We expect they will be on the road as of next year, in 2021. Waymo vehicles have already travelled over 20 million miles autonomously. (Waymo is owned by Alphabet, Google’s parent.)
What are the advantages?
One, they are going to eliminate the need for many people to own a car. That is great for economic and environmental reasons. They also free up a huge amount of human labour and productivity.
Washing machines freed people from the menial task of having to wash clothes. That time is now spent doing other things. A self-driving car is going to free up hours per person.
Where are the investable opportunities?
Tesla is 100 per cent focussed on self-driving. Waymo is also doing great work. Other companies are DiDi Chuxing Technology Co., a private Chinese company and Nvidia. Nvidia (NDQ:NVDA) supplies the most powerful and widely used chips for deep learning.
Are these investments risky?
Most of the stocks with exposure to self-driving do not have huge expectations built in. Alphabet is valued pretty much on its internet business. Nvidia is valued on its data centre and gaming business. So, you kind of get this theme for free.
You say mobile apps are a third way deep learning will affect things
Yes. We all use Facebook and Instagram. The fastest-growing social media app in history is a Chinese app called TikTok. The secret sauce is the way it generates the content.
It just plays videos and there are two things you can do. You can keep watching, or you can swipe to go to the next one. Based on that, it’s able to learn what you like.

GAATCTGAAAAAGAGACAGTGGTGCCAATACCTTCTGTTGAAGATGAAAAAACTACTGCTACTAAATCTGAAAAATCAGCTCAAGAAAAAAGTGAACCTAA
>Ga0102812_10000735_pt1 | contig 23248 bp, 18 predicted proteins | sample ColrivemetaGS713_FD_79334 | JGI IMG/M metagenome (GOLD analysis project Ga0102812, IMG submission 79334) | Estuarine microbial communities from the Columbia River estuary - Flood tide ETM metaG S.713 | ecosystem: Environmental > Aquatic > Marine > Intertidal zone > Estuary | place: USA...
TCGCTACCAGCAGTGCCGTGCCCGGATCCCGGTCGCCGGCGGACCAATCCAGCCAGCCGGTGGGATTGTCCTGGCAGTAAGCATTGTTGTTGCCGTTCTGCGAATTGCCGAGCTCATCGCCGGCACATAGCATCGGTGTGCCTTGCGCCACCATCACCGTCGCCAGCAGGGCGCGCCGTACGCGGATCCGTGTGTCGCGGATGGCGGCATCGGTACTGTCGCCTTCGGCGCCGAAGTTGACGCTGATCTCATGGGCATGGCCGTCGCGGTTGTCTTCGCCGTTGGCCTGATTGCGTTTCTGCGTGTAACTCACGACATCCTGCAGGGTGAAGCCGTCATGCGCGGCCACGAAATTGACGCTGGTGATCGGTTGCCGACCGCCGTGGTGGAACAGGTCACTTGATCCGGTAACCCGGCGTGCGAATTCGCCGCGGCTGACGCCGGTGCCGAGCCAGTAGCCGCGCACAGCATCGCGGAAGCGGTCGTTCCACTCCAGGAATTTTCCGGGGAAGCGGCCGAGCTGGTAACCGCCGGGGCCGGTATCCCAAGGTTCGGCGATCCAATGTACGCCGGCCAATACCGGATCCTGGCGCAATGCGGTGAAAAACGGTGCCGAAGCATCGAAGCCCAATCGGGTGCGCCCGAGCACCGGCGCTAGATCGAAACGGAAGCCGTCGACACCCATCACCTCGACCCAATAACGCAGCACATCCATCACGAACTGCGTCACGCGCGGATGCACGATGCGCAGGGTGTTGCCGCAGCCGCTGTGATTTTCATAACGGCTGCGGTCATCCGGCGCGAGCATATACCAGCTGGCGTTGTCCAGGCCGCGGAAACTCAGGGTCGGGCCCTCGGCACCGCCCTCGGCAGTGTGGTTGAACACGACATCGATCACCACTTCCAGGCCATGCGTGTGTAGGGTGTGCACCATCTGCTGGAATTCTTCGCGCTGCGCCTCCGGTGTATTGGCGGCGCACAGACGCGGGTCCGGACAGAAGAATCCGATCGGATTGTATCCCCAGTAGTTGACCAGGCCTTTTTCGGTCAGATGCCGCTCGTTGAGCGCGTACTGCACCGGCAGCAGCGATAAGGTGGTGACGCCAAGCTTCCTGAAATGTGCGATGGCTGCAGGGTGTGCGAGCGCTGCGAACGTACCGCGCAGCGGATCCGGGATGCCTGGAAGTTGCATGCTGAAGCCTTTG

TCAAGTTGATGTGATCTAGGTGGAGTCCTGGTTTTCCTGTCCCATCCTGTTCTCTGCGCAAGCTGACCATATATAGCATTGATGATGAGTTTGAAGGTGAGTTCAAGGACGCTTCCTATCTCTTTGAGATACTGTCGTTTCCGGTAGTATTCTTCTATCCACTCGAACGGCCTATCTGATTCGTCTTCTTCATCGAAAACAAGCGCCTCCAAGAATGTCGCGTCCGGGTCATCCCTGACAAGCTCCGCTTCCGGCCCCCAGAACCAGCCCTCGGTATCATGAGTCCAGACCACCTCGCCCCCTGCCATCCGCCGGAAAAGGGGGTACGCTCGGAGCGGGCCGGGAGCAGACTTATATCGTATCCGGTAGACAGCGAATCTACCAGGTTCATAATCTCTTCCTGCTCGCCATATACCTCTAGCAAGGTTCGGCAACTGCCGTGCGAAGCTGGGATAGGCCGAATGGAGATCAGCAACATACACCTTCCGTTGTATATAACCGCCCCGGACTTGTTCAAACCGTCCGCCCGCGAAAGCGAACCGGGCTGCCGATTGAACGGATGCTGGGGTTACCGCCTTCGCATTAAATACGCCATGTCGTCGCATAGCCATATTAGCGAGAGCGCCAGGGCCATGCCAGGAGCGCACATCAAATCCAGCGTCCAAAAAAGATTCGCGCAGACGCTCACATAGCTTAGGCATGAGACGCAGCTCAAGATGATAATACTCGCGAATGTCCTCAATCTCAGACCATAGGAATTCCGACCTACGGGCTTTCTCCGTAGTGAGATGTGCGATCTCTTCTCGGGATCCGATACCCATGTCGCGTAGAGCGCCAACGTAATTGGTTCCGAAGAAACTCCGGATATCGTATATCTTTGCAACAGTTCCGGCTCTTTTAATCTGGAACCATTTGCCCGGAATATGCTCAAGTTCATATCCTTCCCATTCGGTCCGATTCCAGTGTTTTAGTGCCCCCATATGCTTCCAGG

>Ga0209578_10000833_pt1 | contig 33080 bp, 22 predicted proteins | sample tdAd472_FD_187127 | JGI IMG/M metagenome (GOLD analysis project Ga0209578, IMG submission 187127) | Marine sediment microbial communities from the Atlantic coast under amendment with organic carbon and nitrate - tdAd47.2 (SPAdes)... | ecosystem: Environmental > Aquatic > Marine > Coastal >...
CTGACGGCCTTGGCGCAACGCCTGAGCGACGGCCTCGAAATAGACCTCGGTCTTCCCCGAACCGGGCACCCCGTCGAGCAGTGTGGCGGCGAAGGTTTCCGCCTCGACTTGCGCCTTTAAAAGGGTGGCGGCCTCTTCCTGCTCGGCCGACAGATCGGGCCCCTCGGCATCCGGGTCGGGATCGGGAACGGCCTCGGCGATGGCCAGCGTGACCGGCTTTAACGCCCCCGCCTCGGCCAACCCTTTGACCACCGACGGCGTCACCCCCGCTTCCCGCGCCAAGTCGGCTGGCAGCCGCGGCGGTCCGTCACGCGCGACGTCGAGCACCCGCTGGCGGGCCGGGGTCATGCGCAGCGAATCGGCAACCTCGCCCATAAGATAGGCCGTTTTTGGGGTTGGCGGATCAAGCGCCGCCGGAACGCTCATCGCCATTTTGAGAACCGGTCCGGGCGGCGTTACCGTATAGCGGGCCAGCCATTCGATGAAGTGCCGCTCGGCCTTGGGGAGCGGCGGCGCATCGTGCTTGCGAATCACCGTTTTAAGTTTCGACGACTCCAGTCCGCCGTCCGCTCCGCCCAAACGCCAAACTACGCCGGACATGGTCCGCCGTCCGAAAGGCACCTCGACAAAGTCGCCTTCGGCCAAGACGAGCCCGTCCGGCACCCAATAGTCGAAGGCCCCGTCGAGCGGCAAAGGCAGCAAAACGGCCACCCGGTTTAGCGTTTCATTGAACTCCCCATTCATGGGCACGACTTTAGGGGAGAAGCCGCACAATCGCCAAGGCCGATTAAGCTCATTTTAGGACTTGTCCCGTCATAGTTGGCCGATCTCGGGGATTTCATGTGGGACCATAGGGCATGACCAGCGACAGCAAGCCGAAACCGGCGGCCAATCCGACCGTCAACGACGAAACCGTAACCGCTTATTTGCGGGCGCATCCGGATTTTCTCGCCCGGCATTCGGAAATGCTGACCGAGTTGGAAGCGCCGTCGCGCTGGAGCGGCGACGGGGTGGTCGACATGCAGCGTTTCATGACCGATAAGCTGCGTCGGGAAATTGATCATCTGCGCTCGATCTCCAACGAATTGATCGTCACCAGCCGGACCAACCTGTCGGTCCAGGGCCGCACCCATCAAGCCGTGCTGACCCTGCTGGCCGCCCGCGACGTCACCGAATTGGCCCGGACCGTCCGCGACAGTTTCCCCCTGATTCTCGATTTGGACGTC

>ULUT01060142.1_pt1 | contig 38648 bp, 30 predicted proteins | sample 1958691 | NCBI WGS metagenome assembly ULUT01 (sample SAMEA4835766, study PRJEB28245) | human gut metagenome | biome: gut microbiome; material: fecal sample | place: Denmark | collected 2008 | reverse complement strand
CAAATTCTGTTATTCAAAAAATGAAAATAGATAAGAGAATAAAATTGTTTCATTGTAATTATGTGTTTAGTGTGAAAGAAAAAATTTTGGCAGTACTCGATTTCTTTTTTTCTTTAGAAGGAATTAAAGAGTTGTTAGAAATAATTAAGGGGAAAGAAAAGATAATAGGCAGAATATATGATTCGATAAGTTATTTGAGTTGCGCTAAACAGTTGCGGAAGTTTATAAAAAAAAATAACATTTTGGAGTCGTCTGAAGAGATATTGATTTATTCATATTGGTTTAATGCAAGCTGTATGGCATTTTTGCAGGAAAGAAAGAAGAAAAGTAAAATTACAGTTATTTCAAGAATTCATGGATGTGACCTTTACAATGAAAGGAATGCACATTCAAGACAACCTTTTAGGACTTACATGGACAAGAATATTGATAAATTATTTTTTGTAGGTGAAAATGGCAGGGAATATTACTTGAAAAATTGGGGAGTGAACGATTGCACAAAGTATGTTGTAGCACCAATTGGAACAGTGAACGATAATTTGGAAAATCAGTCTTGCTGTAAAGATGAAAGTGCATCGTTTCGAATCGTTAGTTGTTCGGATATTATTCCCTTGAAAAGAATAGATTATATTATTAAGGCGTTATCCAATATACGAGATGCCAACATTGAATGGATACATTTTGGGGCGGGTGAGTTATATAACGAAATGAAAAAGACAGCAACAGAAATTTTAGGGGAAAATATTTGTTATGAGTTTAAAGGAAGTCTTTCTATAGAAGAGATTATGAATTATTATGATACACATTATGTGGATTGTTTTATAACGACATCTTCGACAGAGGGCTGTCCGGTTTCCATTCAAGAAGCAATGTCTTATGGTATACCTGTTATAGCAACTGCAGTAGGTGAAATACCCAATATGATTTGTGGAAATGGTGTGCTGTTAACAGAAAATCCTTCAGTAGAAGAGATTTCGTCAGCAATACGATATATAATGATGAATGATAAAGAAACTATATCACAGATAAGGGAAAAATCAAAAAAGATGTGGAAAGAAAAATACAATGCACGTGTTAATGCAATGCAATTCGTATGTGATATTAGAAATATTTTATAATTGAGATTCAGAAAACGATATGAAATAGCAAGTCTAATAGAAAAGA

It’s already larger than Pinterest and Snapchat and will probably end up being bigger than both of them put together.
Why do you think electric vehicles are at a tipping point?
We believe EVs will be cheaper than gas-powered cars within four years, because the biggest cost of an EV, is a lithium-ion battery. They are being produced at ever-increasing scale. As production increases, costs decline which is driving price declines in the cars.
We believe that this year the price of an EV will fall to about US $33,000, which is the price of a mid high-end sedan.
By 2022, we think there’s a crossover when an EV costs just a little less than a comparable gas-powered car. There is going to be a seismic shift when that happens. It’s going to change the notion that EVs are a toy for rich Silicon Valley folks to one where they are cheaper than owning a gas-powered car.
They will be more fun to drive. They will be better for the environment. And it will create a lot of opportunities for investors because it’s going to make the auto industry a growth industry again, which it hasn’t been for 50 years.
What horizon should investors have?
It takes time for these technologies to mature, so five years or more. The best way is a portfolio-based approach. Our portfolios have 40 to 50 companies and while we think each of them could do well, in the end a few will do spectacularly well.
Any concluding comments?
In 15 years the smart phone has gone from a business toy to something every teenager has in their pocket. We’ve gone from buying food at a grocery store and clothes from a department store to ordering from Amazon. Wouldn’t it have been great if we had been able to understand these massive changes 15 years ago and had invested in them?
(This is a longer version of an interview that appeared in the Globe Advisor section of the Globe & Mail’s Report on Business on Feb. 19, 2020.